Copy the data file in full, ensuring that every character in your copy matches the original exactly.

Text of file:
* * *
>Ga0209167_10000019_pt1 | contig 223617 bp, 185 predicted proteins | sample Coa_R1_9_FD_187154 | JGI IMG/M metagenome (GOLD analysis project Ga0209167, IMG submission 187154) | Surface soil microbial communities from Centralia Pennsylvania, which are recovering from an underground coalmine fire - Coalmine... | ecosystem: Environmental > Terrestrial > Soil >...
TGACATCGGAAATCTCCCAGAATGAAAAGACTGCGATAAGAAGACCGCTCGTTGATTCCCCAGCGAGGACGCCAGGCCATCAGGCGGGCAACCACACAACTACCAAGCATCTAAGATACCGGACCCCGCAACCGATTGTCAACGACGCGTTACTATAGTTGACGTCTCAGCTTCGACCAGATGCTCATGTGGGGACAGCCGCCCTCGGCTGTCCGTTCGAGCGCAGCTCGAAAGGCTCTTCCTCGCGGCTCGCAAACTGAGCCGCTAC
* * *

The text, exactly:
>Ga0209167_10000019_pt1 | contig 223617 bp, 185 predicted proteins | sample Coa_R1_9_FD_187154 | JGI IMG/M metagenome (GOLD analysis project Ga0209167, IMG submission 187154) | Surface soil microbial communities from Centralia Pennsylvania, which are recovering from an underground coalmine fire - Coalmine... | ecosystem: Environmental > Terrestrial > Soil >...
TGACATCGGAAATCTCCCAGAATGAAAAGACTGCGATAAGAAGACCGCTCGTTGATTCCCCAGCGAGGACGCCAGGCCATCAGGCGGGCAACCACACAACTACCAAGCATCTAAGATACCGGACCCCGCAACCGATTGTCAACGACGCGTTACTATAGTTGACGTCTCAGCTTCGACCAGATGCTCATGTGGGGACAGCCGCCCTCGGCTGTCCGTTCGAGCGCAGCTCGAAAGGCTCTTCCTCGCGGCTCGCAAACTGAGCCGCTAC